During play, AR (augmented reality) is a feature available to players who are on location at the Barnes. Finally, the person can create a log-in to save their character, ensembles, badges, and points.
Keys to the Collection is made possible by support from the John S. and James L. Knight Foundation and is sponsored by Subaru of America, Inc. Additional support was provided by Drexel University’s School of Education, Christian R. and Mary F. Lindback Foundation, the McLean Contributionship, and the Glenn A. Haldan Charitable Foundation.
About the Barnes Foundation
The Barnes Foundation is located at 2025 Benjamin Franklin Parkway in Philadelphia. General admission tickets are $22 for adults, $20 for seniors, $10 for youth/student tickets, and children (0-5) are free. The Barnes is open Monday, Wednesday, Thursday, Saturday, and Sunday: 10 am–6 pm, Friday 10 am–9 pm, closed Tuesdays.
The Barnes Foundation was established by Albert C. Barnes in 1922 to "promote the advancement of education and the appreciation of the fine arts and horticulture." The Barnes has one of the finest collections of post-impressionist and early modern paintings, with extensive holdings by Pierre-Auguste Renoir, Paul Cézanne, Henri Matisse, Pablo Picasso, Henri Rousseau, Amedeo Modigliani, Chaim Soutine, and Giorgio de Chirico; American masters Charles Demuth, William Glackens, Horace Pippin, and Maurice Prendergast; old master paintings; African sculpture; Native American ceramics, jewelry and textiles; American paintings and decorative arts; and antiquities from the Mediterranean and Asia.
The Barnes Foundation's Art and Aesthetics programs engage diverse audiences. These programs, on-site, online, and in Philadelphia communities, advance the mission through progressive interdisciplinary teaching and learning.
In May 2012, the Barnes Foundation opened a new facility on the Benjamin Franklin Parkway designed by Tod Williams Billie Tsien Architects. The Philadelphia campus is home to the Foundation’s world-famous art collection. Changing exhibitions are presented by the Barnes in its 5,000-square-foot Roberts Gallery.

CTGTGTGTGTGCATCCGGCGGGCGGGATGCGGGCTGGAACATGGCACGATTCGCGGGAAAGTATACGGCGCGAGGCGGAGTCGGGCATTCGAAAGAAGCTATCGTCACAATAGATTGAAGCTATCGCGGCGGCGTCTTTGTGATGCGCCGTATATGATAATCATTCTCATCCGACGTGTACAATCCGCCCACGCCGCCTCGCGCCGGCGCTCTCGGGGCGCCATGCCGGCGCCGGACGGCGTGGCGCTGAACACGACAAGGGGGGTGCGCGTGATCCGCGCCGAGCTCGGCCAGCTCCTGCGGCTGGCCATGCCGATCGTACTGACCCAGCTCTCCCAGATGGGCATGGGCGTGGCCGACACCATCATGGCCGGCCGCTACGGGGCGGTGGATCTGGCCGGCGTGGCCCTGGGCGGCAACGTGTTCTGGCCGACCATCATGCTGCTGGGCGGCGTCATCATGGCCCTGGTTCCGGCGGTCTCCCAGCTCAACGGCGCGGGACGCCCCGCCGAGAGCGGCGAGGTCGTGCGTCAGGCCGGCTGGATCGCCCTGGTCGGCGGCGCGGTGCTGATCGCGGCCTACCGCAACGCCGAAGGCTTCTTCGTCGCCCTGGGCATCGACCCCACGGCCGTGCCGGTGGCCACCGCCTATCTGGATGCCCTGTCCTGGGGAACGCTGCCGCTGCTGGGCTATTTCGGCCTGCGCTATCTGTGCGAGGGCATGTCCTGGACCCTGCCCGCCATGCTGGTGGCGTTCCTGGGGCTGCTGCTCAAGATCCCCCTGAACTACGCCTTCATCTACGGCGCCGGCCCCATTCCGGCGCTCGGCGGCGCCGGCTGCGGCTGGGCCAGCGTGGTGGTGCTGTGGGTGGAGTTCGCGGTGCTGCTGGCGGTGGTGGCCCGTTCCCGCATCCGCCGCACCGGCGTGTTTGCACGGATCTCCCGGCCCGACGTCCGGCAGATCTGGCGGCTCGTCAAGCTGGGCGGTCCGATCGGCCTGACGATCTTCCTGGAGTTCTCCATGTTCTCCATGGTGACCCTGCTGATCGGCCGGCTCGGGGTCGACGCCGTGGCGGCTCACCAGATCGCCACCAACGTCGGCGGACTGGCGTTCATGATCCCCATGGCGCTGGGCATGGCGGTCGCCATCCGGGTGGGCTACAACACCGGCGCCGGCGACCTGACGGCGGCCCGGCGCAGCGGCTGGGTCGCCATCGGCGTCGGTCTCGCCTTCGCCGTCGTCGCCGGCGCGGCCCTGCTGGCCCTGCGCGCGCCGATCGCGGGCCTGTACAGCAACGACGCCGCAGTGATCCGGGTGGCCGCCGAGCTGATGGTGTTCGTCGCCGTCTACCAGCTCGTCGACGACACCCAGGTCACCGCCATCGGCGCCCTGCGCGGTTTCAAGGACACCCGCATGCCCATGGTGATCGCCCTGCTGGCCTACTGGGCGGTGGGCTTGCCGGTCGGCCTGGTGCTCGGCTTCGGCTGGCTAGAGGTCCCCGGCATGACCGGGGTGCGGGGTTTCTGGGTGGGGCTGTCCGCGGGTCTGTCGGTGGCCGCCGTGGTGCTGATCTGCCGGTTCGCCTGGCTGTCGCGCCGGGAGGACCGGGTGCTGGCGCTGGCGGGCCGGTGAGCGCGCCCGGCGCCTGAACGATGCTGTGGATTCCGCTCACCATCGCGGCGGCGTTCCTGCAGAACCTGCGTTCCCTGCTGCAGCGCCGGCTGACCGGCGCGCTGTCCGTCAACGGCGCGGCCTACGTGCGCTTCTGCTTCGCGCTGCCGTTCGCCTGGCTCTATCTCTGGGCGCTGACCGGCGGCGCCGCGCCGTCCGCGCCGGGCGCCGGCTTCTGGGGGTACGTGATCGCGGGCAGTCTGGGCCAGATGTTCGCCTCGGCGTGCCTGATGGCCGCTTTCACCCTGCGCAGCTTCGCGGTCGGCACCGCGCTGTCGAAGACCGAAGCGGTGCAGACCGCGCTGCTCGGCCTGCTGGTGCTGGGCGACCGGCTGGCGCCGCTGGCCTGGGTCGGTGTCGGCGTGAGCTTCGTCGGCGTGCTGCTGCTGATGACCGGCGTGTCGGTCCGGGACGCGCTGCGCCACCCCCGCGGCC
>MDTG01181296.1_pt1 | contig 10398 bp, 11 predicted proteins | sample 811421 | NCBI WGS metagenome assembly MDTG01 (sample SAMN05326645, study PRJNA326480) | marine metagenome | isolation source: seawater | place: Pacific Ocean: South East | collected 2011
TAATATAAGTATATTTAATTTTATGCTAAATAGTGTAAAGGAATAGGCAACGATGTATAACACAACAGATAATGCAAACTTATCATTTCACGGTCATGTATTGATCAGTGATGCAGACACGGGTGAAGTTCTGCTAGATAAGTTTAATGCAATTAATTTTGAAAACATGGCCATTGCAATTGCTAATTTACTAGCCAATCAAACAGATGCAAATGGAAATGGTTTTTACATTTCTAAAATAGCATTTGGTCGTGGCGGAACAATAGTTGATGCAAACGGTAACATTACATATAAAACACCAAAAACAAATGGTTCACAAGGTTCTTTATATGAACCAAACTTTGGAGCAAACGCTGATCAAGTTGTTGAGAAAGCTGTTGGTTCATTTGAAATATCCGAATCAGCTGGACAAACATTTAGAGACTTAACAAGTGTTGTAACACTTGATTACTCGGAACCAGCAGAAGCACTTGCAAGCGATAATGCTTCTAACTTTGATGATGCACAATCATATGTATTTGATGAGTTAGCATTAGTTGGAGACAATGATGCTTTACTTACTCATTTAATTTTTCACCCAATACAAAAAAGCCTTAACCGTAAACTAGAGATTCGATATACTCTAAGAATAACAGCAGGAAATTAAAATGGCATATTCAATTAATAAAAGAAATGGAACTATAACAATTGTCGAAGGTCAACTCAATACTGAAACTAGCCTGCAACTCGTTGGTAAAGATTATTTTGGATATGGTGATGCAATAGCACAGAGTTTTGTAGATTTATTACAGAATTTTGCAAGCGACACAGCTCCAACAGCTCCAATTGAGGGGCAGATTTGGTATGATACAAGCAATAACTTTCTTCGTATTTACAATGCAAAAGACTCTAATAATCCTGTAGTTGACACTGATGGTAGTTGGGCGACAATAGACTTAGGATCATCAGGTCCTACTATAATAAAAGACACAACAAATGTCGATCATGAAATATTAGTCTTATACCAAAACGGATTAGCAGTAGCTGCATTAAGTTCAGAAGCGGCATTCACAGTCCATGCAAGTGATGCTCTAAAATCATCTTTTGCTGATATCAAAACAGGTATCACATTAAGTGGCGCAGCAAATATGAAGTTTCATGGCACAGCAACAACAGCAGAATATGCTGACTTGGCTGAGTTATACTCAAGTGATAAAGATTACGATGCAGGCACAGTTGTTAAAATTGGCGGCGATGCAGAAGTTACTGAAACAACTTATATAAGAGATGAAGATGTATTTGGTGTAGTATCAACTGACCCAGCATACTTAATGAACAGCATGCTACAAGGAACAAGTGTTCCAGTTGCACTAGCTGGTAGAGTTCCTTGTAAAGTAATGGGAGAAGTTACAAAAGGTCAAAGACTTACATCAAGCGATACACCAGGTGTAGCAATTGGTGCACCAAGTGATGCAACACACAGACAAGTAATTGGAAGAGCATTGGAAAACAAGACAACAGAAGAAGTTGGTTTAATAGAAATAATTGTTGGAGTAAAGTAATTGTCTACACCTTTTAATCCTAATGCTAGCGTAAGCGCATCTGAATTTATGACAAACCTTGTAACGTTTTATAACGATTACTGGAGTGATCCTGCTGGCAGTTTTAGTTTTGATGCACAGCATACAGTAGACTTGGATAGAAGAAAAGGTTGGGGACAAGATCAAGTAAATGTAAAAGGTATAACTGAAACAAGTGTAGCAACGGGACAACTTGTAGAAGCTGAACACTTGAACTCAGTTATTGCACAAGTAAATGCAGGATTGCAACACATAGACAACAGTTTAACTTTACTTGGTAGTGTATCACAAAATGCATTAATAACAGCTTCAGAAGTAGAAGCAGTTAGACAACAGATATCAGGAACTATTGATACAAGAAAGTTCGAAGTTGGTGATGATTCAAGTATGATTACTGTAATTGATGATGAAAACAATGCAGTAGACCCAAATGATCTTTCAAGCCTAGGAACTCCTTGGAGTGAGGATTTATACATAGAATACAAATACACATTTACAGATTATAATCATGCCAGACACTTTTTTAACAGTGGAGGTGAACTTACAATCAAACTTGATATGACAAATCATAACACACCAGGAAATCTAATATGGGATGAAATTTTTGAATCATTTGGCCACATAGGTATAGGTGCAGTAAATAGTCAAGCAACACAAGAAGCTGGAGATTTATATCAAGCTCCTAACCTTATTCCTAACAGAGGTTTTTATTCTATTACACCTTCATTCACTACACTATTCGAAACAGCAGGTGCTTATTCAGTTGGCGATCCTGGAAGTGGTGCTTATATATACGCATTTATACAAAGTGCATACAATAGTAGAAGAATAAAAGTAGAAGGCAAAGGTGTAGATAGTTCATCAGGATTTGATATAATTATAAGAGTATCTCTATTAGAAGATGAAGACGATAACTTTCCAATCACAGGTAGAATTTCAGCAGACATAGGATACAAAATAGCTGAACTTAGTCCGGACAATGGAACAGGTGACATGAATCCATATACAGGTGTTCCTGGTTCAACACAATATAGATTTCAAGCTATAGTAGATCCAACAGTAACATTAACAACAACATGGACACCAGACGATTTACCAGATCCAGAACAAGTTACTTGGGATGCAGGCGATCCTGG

About Drexel University’s School of Education
Drexel University’s School of Education produces leaders who affect change in the classroom, in administration and in research and policy. The undergraduate program is the only teacher certification in the nation that includes a co-op related to the student's major. Graduate programs develop leaders with expertise to solve complex problems in various areas of education. For more information, visit www.drexel.edu/soe.
About the Drexel GLIDE Lab
The Drexel GLIDE Lab is a new games research headquarters for Dr. Aroutis Foster, Assistant Professor of Learning Technologies, and his team of researchers, graphic designers and programmers. Dr. Foster teaches and conducts research on the theoretical and practical Application of immersive digital environments for human cognition, behavior, and learning. His broad research interests focus on technology and learning through projective reflection. GLIDE lab research aims to explore the learning process, motivation to learn, and identity change in students using immersive digital technologies to impact formal and informal learning. For more information, visit http://glide.soe.drexel.edu/.
For more information
Cari Feiler Bender, Relief Communications, LLC
Jan Rothschild, Senior Vice President for Communications, Barnes Foundation
Alex McKechnie, News Officer, Drexel University